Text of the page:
Taoiseach Enda Kenny has brushed off attacks on Ireland's tax regime for helping multinationals avoid billions in tax - insisting he was backing plans for global tax transparency and an end to tax havens.
Ireland's low corporate tax rates have been identified in inquiries into how companies such as Google and Apple arrange their tax affairs to reduce liabilities to a minimum.
But, heading into EU summit talks in Brussels on cracking down on corporate tax avoidance and tax evasion, Mr Kenny insisted: "I'd like to repeat that Ireland's corporation tax rate is statute-based, is very clear, very transparent - we do not do special deals with individual companies in relation to that rate."
The Taoiseach said Ireland was one of the first countries to agree a scheme on sharing of tax information with the United States.
He said:"Multinationals, in their aggressive tax planning, operate in many jurisdictions. For that reason, Ireland has been very much to the forefront in having and building more international consensus as far as transparency in tax regimes is concerned."
UK prime minister David Cameron, who has put the issue top of the agenda for a G8 summit he will host in Lough Erne, Northern Ireland, next month, also vowed to make the fight against tax evasion a global campaign.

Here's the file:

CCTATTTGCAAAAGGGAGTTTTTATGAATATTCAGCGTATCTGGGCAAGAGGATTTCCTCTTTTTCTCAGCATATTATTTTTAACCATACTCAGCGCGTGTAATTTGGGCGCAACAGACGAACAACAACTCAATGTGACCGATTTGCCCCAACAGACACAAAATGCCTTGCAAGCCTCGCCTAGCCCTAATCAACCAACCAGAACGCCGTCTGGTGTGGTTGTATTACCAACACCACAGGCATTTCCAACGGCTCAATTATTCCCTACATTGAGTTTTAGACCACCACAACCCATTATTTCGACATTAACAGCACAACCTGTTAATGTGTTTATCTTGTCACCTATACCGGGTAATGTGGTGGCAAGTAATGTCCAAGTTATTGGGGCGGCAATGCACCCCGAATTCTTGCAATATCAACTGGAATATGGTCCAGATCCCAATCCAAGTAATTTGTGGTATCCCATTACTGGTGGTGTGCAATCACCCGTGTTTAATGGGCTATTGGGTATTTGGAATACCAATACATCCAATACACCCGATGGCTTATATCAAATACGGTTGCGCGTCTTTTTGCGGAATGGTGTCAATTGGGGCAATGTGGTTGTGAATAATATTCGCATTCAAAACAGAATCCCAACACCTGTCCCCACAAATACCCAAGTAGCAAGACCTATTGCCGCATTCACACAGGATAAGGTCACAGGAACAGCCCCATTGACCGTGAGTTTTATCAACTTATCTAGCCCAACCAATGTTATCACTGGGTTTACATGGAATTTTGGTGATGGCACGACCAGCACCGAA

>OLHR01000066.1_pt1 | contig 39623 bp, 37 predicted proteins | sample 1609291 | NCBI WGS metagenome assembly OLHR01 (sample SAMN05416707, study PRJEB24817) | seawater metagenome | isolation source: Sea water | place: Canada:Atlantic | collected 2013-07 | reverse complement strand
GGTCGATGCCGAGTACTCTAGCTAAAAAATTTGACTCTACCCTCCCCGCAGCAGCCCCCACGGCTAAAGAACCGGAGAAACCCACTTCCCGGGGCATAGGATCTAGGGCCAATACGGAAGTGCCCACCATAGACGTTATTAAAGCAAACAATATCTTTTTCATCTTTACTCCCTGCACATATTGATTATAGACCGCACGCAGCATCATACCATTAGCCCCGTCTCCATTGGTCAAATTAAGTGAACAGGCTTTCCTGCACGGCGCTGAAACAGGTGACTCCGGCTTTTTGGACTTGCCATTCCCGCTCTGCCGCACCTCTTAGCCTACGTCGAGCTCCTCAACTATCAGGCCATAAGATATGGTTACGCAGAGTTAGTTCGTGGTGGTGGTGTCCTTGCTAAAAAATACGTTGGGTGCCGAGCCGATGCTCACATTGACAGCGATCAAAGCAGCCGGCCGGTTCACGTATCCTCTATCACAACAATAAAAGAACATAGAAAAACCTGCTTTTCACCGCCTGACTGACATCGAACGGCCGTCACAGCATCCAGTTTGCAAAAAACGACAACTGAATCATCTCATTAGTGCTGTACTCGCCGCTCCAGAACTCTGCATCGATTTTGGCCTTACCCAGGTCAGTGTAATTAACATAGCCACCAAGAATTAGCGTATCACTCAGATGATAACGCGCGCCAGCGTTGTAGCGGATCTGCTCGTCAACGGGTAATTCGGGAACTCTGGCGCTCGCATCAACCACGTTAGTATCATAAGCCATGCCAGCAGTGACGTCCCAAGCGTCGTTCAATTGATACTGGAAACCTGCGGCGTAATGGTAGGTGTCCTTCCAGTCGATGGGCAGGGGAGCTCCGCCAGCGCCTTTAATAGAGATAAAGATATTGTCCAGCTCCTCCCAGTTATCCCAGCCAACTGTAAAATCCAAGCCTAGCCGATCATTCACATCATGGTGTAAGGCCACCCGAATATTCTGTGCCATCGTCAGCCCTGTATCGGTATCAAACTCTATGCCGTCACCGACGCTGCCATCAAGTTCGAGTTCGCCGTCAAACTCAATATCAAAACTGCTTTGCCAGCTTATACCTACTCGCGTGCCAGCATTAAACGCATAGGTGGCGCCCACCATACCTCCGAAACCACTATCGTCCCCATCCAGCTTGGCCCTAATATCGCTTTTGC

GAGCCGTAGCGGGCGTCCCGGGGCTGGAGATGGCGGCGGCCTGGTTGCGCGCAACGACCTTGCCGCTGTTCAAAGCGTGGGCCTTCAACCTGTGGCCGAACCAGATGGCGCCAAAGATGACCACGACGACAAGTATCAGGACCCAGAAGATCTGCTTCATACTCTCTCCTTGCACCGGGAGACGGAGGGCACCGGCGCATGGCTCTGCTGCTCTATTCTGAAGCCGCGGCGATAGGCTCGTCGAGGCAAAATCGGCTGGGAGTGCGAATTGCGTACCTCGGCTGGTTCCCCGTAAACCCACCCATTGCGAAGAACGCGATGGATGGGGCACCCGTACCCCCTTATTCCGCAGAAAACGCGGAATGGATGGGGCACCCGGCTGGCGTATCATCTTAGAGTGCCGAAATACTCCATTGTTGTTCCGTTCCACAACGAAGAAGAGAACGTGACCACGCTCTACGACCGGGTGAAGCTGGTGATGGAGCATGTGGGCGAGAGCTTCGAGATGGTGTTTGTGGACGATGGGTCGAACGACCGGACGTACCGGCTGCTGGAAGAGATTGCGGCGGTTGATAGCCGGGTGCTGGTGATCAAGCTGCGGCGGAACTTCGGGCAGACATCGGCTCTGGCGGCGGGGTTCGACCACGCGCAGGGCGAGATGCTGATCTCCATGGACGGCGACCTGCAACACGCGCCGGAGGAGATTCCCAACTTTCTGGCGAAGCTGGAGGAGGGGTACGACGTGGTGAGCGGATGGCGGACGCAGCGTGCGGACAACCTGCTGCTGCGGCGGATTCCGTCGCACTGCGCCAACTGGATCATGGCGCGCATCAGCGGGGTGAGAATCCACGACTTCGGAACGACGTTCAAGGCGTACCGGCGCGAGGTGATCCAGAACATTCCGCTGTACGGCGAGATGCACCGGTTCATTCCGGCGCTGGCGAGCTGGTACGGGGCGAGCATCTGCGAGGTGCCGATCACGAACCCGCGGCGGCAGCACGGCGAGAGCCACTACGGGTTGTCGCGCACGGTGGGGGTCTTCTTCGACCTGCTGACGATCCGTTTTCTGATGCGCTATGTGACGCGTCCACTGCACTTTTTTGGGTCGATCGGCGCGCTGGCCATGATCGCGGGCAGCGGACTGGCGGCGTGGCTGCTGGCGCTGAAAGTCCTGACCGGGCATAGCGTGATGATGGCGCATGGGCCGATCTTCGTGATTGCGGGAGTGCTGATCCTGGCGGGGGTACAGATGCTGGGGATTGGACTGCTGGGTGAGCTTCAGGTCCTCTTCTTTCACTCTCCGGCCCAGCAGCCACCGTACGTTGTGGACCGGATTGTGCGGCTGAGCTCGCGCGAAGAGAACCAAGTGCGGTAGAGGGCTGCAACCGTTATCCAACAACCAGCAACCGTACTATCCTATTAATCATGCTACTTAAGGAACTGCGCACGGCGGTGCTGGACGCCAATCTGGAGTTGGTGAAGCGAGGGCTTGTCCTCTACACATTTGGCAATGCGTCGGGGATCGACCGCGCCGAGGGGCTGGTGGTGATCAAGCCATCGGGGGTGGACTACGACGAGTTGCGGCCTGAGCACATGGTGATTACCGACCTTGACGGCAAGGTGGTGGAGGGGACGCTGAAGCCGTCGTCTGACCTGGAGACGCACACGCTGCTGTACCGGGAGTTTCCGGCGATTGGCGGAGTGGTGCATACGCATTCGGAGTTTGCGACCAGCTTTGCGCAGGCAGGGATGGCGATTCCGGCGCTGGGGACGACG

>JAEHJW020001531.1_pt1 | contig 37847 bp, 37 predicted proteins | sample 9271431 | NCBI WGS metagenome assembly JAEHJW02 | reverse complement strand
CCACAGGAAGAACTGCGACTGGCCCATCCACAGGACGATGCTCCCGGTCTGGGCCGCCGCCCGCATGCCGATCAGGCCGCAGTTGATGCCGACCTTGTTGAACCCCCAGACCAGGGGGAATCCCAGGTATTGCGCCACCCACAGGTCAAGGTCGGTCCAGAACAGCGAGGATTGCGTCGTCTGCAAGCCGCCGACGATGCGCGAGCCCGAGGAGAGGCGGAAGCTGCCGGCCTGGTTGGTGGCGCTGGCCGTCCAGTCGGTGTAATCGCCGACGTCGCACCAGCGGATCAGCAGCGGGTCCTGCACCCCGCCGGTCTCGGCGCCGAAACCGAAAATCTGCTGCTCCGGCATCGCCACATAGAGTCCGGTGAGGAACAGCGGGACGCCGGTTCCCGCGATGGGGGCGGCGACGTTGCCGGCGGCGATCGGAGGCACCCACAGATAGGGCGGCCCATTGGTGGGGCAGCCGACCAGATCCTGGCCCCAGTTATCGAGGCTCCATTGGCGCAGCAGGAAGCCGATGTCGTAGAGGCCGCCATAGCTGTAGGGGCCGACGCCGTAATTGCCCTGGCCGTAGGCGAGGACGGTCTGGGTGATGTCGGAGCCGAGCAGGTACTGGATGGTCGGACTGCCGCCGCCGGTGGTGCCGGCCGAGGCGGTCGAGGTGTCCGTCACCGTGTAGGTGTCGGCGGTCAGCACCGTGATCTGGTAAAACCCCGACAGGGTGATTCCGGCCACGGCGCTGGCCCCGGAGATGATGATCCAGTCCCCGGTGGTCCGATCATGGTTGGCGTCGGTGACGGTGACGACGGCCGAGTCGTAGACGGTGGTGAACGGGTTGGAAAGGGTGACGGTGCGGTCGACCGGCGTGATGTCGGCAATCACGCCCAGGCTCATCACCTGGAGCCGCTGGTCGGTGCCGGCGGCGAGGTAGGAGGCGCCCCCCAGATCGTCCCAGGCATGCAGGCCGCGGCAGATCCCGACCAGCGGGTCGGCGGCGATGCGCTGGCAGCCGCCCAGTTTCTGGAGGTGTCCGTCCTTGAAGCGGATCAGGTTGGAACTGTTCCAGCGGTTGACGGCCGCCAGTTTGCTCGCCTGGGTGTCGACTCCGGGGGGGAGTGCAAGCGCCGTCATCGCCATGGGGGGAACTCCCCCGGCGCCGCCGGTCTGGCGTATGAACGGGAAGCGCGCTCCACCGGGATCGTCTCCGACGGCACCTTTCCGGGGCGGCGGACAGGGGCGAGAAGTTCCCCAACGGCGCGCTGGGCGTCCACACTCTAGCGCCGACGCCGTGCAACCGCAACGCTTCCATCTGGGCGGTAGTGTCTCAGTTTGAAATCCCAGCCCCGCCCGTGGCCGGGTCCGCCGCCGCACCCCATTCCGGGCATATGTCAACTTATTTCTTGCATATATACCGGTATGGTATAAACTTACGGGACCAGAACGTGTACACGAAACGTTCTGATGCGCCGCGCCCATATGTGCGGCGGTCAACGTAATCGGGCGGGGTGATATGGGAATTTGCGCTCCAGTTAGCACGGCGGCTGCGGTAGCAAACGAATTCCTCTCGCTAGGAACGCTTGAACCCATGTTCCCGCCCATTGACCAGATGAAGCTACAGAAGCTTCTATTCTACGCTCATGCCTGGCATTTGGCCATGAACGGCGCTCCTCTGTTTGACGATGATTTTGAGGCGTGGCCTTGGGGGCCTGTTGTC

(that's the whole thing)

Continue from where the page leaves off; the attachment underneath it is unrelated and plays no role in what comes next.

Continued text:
He said: "This is an important meeting because I believe in low taxes for businesses, because we want to encourage investment, we want to encourage jobs. I want Britain to be a winner in the global race. We've got to be sure as we set those taxes that companies pay taxes and that means international collaboration, sharing of tax information."
EU tax commissioner Algirdas Semeta said all EU member states should sign up for a fully automatic tax information exchange system - something being pushed by the US and already backed by member states including the UK, France, Germany, Italy and Spain.
The commission is anxious to avoid EU countries setting up their own, separate, system rather than adopt the emerging international blueprint for tightening controls on large-scale tax avoidance schemes, estimated to cost the European Union one trillion euro a year.
"Of course, we have some member states which are still reluctant, but the summit isn't the place where the high-level decisions should be made," said Mr Semeta.